April 29, 2017
 

Autonomic Systems

Evolving virtual embryogenesis to structure complex controllers

Ronald Thenius, Michael Bodi, Thomas Schmickl, and Karl Crailsheim
Virtual evolution helps increase the efficiency of classical controller paradigms by implementing substructures with different tasks and capabilities.

To generate complex behaviours in autonomous technical units such as autonomous robots, controllers must be developed that can respond to unknown situations (e.g., during rescue missions in collapsed buildings or while exploring other planets). Development of such autonomous systems is a topic of intense current research.1,2

With increasing complexity of the tasks, ‘classical’ controllers, such as artificial neural networks, soon become inefficient. This happens because of the increasing complexity of the learning or adaptation processes. To enhance the adaptivity of such classical controller paradigms, one can implement substructures aimed at performing different tasks and with varying capabilities (i.e., heterogeneous controller structures). Structuring of the controller can be predefined manually3,4 or shaped through artificial evolution. To automatically develop such structures, we need to use a process that is easy to evolve and rich in different solutions.

One inspiration for such developments comes from biological embryogenesis processes. Throughout natural evolution, embryogenesis has proved to be an ideal tool for shaping the bodies (including the control structures) of multicellular lifeforms. The underlying mechanisms are known as EvoDevo.5 They are perfectly suited to operate as a framework for evolutionary processes. To reach this goal in an artificial-life context, we defined the concept of virtual embryogenesis (VE).6 By employing VE in combination with artificial evolution (AE), we developed a new method for controller structuring (see Figure 1).


Embryo adaptation throughout the evolutionary process. (a) Desired shape of the final embryo (part of the fitness function of the artificial evolutionary process). The same desired shape can, if required, be used to develop multilayer artificial neural networks (ANNs). (b)–(f) Change of body shape as a function of evolutionary stage. Dots indicate single cells within the embryo.

Growth of biological embryos is controlled by morphogens: see Figure 2(a). Cells respond to different concentrations of morphogens, e.g., by duplication or emission of morphogens. Cell response is encoded in the genome. By modelling these processes—see Figure 2(b) and (c)—we can develop controller structures—see Figure 2(d)—and test them against predefined benchmarks.6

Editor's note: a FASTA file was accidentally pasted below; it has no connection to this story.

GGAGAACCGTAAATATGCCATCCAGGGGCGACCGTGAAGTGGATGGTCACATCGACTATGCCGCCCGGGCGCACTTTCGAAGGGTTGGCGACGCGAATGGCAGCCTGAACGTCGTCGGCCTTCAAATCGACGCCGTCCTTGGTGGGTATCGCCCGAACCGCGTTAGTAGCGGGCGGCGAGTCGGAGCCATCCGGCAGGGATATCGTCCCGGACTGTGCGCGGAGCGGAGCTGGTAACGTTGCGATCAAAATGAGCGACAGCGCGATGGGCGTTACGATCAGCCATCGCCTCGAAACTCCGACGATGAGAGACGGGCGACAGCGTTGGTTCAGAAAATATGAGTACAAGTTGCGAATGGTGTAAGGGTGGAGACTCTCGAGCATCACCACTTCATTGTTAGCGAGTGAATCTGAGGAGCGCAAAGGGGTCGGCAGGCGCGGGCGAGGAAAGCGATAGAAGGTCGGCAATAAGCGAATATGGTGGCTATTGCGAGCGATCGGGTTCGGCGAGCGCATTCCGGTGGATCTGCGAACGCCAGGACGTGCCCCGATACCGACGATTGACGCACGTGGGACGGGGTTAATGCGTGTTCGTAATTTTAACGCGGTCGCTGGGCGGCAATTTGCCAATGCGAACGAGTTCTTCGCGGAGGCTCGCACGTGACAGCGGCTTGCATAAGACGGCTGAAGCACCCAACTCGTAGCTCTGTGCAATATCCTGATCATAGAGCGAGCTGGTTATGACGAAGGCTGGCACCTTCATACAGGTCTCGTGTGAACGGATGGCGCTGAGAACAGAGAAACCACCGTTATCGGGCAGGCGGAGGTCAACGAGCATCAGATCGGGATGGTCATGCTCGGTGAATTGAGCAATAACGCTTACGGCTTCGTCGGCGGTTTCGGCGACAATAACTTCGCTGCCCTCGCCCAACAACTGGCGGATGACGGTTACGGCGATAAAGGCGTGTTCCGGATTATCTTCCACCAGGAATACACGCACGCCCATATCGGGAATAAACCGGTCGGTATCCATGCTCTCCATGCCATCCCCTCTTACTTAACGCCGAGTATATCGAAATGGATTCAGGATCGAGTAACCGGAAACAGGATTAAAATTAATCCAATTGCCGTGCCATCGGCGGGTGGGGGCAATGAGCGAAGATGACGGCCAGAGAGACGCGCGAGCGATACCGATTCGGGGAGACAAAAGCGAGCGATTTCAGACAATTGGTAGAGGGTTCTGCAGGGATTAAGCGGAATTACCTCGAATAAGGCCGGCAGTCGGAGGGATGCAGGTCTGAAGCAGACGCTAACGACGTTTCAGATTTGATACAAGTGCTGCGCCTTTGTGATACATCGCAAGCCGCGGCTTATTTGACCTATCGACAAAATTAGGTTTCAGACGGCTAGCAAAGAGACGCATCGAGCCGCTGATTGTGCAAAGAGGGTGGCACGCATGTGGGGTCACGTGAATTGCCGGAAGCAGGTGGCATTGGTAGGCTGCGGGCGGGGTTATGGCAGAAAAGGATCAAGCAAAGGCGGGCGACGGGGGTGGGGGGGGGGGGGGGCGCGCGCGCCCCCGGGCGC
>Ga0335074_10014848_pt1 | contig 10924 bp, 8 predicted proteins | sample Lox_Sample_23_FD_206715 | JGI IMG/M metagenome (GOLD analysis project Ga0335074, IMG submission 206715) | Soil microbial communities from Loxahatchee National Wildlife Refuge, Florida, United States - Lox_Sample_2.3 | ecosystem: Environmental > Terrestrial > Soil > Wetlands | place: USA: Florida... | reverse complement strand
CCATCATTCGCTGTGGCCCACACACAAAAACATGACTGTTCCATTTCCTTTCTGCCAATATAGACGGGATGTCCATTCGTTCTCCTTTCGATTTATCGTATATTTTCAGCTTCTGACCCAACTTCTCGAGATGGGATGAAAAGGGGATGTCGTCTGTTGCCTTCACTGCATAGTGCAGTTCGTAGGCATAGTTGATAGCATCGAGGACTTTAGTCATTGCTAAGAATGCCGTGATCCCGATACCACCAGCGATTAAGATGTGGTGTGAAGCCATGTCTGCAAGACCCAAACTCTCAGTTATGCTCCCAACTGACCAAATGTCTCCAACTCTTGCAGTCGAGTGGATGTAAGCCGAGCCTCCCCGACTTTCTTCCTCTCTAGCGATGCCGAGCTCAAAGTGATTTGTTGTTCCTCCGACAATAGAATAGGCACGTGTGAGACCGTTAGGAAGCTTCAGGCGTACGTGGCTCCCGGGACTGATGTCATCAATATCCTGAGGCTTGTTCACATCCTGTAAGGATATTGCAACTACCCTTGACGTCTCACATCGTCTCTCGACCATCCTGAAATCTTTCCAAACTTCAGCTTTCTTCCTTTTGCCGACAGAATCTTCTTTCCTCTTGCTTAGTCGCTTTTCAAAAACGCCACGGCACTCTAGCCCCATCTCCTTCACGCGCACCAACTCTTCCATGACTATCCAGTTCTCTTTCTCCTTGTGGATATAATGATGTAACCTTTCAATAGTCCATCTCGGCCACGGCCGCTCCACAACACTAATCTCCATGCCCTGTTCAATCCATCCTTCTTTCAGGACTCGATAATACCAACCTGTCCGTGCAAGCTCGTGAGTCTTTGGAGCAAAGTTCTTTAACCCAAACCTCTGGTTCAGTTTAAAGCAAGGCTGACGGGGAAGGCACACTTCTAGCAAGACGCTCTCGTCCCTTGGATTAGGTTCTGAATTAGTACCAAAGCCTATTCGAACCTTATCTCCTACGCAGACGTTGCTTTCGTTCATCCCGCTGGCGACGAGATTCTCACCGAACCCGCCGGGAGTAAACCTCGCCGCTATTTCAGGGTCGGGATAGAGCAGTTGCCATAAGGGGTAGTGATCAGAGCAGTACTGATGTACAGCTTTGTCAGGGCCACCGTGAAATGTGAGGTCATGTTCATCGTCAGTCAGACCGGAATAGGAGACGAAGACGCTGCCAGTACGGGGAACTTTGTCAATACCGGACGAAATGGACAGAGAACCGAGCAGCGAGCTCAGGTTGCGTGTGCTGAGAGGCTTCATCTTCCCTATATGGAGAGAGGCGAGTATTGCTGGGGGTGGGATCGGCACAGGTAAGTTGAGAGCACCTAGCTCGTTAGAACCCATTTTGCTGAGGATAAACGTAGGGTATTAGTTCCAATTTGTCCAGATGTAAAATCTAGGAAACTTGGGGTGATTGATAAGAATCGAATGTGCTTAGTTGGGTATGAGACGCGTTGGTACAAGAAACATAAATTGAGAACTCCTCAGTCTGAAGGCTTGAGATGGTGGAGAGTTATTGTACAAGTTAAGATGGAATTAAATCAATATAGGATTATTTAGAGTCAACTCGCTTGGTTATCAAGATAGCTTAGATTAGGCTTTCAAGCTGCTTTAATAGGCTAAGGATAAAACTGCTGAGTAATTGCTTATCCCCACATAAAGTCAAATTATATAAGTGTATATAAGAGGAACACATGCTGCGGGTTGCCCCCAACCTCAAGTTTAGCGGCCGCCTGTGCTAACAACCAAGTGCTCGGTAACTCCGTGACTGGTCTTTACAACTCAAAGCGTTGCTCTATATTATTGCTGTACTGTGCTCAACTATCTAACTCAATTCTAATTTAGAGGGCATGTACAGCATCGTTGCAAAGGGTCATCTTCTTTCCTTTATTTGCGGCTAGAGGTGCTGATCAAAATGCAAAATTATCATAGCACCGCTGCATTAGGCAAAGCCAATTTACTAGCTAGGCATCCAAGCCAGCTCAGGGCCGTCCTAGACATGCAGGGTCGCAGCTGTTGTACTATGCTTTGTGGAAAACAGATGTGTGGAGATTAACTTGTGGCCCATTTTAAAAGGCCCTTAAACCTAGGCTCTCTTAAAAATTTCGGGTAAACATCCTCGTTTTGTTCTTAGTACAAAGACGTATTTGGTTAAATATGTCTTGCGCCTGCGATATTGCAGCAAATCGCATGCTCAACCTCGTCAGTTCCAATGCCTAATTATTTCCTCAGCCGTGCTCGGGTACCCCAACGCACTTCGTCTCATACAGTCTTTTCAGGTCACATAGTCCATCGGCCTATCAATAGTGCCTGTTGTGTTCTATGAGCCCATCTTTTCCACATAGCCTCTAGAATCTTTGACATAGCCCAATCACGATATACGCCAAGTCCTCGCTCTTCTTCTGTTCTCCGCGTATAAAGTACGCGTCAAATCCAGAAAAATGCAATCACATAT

Biological and virtual embryos. (a) Different morphogen concentrations in a biological embryo.7(b) Morphogen concentrations in a hand-coded virtual embryo. Dots and colours indicate single cells and morphogen gradients, respectively. (c) Virtual embryo shaped by artificial evolution. Colours indicate a morphogen gradient that is responsible for lateral growth. (d) Structured ANN developed inside a virtual embryo. Dark/light lines indicate short/long-distance connections (local subnetworks/global network).

We next plan to investigate possibilities to increase the potential of VE by optimizing the interplay between AE and VE. We expect to increase the quality of the evolved structures by implementing gene-duplication and transposition processes. In addition, we will adapt VE to controller types used in multimodular robotics4 and investigate its benefits for these controller paradigms.


Authors

Ronald Thenius
University of Graz

Ronald Thenius has been a member of the Artificial Life Laboratory since 2008. He is currently working on development of new control paradigms for autonomous robotic systems within the European Union projects REPLICATOR and SYMBRION.

Michael Bodi
University of Graz

Thomas Schmickl
University of Graz

Karl Crailsheim
University of Graz


References
  1. http://www.symbrion.eu SYMBRION project website. Accessed 14 September 2010.

  2. http://www.replicators.eu REPLICATOR project website. Accessed 14 September 2010.

  3. S. Nolfi and D. Parisi, Auto-teaching: networks that develop their own teaching input, Proc. 2nd Eur. Conf. Artif. Life, 1993.

  4. M. Neal and Jon Timmis, Timidity: a useful emotional mechanism for robot control?, Informitica 27 (2), pp. 197-204, 2003.

  5. G. B. Müller, Evo-Devo: extending the evolutionary synthesis, Nat. Rev. Genet. 8, pp. 943-949, 2007.

  6. R. Thenius, T. Schmickl and K. Crailsheim, Novel concept of modelling embryology for structuring an artificial neural network, Proc. 6th Vienna Int'l Conf. Math. Model. (MathMod), 2009.

  7. J. Jaeger, S. Surkova, M. Blagov, H. Janssens, D. Kosman, K. N. Kozlov, Manu, E. Myasnikova, C. E. Vanario-Alonso, M. Samsonova, D. H. Sharp and J. Reinitz, Dynamic control of positional information in the early Drosophila embryo, Nature 430, pp. 368-371, 2004.


 
DOI:  10.2417/2201009.003291